Atlantic County may have to double the amount it refunds to Atlantic City this year for successful tax appeals, from about $6.3 million to $13.1 million, officials said Tuesday.
It could mean adding about another 2 cents to the county tax rate, with the average homeowner paying about $48 more than expected this year, said Atlantic County Administrator Jerry DelRosso.
That additional payment would be just to reimburse Borgata Hotel, Casino & Spa for its successful appeal of property taxes for 2009 and 2010.
But that depends on whether the county must refund millions to Atlantic City that the resort has not yet paid to Borgata, said Keith Szendrey, assistant to the county Tax Administrator Marge Schott.
“If you view it as a reimbursement then there is nothing to reimburse if no payment has been made,” said Szendrey.
Under normal circumstances, the city would have already made the full refund covering municipal, school and county taxes to Borgata, Szendrey said.
Then the county would refund its portion of the Borgata overpayment — about $6.8 million — to the city this year.
But because the near-insolvent city has not paid Borgata, the county is asking the state Attorney General’s Office for its legal opinion about when the county must refund the city.
Atlantic City Tax Assessor Novellette Robinson called the county tax office late Monday to say the city expected the Borgata refund this year, said Szendrey.
It was a surprise to the county.
Robinson had never sent the county notice the case was closed, so the county had not planned for that substantial refund this year, said Szendrey.
“They are the gift that just keeps on giving,” said County Executive Dennis Levinson of Atlantic City. “This is kind of a shock to us. We are hoping we don’t have to add it this year, but we will have to add it (at some point).”
Borgata won its 2009-10 property tax appeal in state tax court in 2013, and the city took the case to Appellate Court, where it lost in July 2015.
The court decided the city owed Borgata about $62 million in refunds and interest for those two years. The county’s share of that amount was about $6.8 million, Szendrey said.
The city tried to appeal that decision to state Supreme Court, which declined to hear the case last fall.
Chris Filiciello, chief of staff to Mayor Don Guardian, said the city also sent the county a copy of the Supreme Court order denying the city’s appeal on Monday, after being told the county was unaware the appeal was finished.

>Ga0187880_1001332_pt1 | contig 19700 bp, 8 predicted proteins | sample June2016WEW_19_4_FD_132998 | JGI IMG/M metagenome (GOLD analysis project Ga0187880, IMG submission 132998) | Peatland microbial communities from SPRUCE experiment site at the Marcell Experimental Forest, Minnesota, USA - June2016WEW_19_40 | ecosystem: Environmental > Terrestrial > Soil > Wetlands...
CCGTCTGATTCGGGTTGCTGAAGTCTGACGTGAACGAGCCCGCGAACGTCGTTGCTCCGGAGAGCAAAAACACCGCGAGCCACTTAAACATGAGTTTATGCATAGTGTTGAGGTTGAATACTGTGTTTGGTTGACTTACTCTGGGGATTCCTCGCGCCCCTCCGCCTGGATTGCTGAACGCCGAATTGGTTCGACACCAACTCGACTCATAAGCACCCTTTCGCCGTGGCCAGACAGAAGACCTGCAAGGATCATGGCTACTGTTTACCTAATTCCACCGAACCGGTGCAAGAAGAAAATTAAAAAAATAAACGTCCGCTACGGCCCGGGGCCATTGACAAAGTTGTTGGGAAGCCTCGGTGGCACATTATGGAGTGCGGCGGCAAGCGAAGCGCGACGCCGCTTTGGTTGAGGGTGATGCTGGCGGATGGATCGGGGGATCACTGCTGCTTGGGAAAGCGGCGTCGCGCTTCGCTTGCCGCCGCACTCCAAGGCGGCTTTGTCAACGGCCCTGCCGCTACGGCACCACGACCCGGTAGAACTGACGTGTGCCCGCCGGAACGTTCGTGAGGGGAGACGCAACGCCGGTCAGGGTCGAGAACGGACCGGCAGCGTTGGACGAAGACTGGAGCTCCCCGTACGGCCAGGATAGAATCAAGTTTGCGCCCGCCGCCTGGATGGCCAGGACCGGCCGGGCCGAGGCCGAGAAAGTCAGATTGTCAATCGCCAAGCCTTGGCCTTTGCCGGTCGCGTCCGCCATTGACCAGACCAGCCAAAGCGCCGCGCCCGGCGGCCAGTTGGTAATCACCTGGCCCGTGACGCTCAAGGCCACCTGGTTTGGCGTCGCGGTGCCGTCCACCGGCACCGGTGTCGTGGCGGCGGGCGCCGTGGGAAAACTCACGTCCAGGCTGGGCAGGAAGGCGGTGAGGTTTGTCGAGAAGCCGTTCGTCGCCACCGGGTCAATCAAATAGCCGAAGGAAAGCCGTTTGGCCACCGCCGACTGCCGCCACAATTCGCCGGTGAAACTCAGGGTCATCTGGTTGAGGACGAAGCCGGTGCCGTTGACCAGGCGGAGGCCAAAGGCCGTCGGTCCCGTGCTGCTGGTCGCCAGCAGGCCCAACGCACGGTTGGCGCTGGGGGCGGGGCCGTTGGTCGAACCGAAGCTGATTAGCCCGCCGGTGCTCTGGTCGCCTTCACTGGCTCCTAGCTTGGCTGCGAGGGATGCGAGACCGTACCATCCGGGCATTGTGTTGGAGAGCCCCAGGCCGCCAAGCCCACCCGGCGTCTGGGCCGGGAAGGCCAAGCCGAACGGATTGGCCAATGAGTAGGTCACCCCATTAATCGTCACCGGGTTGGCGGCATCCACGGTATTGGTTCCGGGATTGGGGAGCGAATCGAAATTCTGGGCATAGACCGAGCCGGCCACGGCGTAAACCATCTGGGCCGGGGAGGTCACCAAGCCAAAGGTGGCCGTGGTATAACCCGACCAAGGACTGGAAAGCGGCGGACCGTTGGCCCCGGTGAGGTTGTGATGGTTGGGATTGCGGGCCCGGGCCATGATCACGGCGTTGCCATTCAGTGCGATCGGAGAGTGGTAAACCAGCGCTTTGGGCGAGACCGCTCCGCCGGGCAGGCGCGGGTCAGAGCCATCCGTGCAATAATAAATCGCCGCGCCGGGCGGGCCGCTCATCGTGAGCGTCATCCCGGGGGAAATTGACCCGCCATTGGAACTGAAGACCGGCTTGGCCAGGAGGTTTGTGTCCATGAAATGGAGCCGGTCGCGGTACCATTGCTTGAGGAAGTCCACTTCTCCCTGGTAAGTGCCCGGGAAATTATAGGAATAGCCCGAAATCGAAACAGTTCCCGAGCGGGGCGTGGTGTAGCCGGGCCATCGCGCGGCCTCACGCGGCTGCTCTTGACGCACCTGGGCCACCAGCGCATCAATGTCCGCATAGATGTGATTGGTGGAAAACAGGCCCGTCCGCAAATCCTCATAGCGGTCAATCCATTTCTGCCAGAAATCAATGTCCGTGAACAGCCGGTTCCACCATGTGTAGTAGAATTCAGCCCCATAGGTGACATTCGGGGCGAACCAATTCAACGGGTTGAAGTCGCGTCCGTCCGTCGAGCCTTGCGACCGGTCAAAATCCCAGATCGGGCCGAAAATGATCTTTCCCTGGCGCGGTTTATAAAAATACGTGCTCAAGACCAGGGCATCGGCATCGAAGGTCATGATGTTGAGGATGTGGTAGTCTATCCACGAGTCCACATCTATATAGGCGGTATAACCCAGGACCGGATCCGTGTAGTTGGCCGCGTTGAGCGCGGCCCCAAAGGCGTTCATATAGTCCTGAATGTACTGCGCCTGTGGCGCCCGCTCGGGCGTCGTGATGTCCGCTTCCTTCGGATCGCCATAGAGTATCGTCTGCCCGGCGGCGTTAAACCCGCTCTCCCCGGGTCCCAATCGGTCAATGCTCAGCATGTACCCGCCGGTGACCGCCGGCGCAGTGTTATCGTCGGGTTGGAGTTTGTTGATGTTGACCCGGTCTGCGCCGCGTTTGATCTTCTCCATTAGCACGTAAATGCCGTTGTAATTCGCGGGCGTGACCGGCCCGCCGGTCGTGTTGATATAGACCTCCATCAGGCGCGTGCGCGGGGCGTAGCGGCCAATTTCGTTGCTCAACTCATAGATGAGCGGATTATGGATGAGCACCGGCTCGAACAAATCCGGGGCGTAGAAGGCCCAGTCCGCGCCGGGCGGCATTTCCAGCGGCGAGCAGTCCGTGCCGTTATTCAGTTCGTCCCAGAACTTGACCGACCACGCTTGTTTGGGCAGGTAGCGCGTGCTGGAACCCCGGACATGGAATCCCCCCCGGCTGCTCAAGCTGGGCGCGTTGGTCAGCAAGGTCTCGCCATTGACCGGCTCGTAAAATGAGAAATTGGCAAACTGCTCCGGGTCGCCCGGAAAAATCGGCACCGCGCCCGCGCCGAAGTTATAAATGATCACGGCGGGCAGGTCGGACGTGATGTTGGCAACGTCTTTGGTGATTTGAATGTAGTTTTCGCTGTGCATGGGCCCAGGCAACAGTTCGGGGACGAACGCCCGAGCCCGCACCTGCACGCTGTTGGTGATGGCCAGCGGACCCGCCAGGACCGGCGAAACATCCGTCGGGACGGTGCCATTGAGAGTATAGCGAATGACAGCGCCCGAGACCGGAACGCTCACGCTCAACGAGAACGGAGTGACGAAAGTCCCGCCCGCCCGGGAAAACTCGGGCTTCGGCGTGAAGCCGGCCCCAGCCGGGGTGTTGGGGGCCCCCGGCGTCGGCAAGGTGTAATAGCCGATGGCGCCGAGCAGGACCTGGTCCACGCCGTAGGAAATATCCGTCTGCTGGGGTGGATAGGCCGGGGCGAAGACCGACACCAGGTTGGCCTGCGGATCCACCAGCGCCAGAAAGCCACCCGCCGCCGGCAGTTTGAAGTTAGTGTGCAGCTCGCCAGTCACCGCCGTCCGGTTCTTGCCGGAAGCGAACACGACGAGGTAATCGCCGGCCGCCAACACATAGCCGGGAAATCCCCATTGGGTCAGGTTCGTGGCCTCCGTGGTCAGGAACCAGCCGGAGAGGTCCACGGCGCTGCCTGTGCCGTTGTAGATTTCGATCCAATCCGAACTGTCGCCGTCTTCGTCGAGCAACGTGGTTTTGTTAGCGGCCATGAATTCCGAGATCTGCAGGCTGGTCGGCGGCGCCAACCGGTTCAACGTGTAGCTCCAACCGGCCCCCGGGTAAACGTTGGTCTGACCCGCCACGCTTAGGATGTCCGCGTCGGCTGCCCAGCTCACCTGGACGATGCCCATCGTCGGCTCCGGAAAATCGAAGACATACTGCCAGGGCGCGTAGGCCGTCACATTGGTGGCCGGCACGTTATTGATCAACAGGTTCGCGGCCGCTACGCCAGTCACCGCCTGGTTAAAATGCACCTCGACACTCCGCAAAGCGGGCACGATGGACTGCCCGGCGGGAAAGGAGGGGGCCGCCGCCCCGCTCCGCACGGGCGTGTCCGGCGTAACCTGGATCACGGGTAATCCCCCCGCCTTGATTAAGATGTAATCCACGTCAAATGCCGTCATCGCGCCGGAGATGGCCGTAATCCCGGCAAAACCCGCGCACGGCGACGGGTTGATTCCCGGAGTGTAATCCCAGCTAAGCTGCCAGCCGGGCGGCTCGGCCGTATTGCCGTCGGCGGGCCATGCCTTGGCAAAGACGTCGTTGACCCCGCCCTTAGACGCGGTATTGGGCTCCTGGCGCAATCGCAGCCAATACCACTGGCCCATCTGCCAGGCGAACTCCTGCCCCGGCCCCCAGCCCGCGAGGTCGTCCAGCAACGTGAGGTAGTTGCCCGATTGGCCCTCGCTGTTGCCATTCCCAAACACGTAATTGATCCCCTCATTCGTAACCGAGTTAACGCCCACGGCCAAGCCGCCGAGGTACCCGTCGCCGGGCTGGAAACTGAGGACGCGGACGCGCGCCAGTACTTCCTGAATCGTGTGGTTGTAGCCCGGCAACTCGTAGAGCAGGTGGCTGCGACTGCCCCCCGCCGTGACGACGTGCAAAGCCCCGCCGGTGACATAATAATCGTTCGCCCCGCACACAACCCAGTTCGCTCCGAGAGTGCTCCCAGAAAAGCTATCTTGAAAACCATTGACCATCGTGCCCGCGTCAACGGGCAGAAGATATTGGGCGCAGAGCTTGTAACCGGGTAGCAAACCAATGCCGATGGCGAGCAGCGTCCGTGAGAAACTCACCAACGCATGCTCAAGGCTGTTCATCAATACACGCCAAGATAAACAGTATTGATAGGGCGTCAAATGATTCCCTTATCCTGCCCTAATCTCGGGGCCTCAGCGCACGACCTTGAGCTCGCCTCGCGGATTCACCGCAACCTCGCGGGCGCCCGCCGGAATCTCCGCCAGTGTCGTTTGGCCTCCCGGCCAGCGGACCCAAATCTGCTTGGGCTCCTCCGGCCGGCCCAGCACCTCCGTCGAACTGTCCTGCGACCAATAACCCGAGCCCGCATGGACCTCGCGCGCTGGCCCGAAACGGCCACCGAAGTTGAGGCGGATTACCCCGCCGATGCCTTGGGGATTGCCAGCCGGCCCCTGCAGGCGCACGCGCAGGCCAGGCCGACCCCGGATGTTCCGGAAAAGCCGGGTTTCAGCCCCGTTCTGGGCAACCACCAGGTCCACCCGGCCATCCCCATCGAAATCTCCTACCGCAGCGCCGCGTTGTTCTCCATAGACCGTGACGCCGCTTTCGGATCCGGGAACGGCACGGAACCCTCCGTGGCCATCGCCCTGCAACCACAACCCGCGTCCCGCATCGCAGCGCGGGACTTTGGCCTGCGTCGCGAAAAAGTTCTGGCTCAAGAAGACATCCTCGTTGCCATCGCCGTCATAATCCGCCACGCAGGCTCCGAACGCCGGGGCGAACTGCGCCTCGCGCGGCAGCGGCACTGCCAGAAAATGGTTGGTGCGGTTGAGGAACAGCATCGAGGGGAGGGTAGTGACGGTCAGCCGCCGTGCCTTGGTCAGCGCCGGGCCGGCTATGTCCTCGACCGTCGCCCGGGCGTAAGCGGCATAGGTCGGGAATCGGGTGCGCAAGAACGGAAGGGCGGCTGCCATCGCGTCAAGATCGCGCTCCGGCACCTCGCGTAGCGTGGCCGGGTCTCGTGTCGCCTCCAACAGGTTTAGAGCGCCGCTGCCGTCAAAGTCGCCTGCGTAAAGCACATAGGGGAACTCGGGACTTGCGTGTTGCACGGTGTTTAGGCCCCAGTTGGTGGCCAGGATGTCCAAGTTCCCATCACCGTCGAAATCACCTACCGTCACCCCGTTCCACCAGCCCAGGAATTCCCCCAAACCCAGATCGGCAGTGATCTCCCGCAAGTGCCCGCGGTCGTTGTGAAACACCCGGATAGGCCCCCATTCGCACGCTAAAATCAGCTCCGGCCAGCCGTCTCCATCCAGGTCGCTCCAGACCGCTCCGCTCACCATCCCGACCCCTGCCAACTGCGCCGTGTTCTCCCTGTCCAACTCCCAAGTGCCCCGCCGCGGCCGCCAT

Filiciello said City Solicitor Anthony Swan told him the city is statutorily entitled to a credit from the county when a taxpayer successfully appeals their assessment, regardless of whether the city has paid the refund or not.
He also said there is no requirement that the city notify the county of the end of a tax appeal.
Szendrey said the county was aware the city was pursuing appeals, and had only read in newspapers that the state Supreme Court had declined to hear the city’s latest appeal.
“We don’t issue refunds based on things we read in the newspaper,” he said, adding it was the municipality’s responsibility to notify the county.
Atlantic County freeholders adopted a $201 million budget with a slight tax decrease in late March but acknowledged at the time that successful tax appeals or Atlantic City’s fiscal crisis could change the final numbers.
If the Borgata payment must be made this year, the owner of a home assessed at the county average of about $240,000 would then pay a general-purpose county tax of about $1,111.20 rather than the expected $1,063.
In addition to the $62 million for 2009 and 2010, the city also owes Borgata about $88 million in settlements for 2011 through 2014, but has not paid those either. As a result, Borgata has moved to have its new tax assessment applied to the 2010 and 2011 tax bills.
Borgata, the city’s largest taxpayer and employer, withheld its $7.5 million first-quarter tax payment due in February and it has said it will continue withholding quarterly payments to offset the $62 million.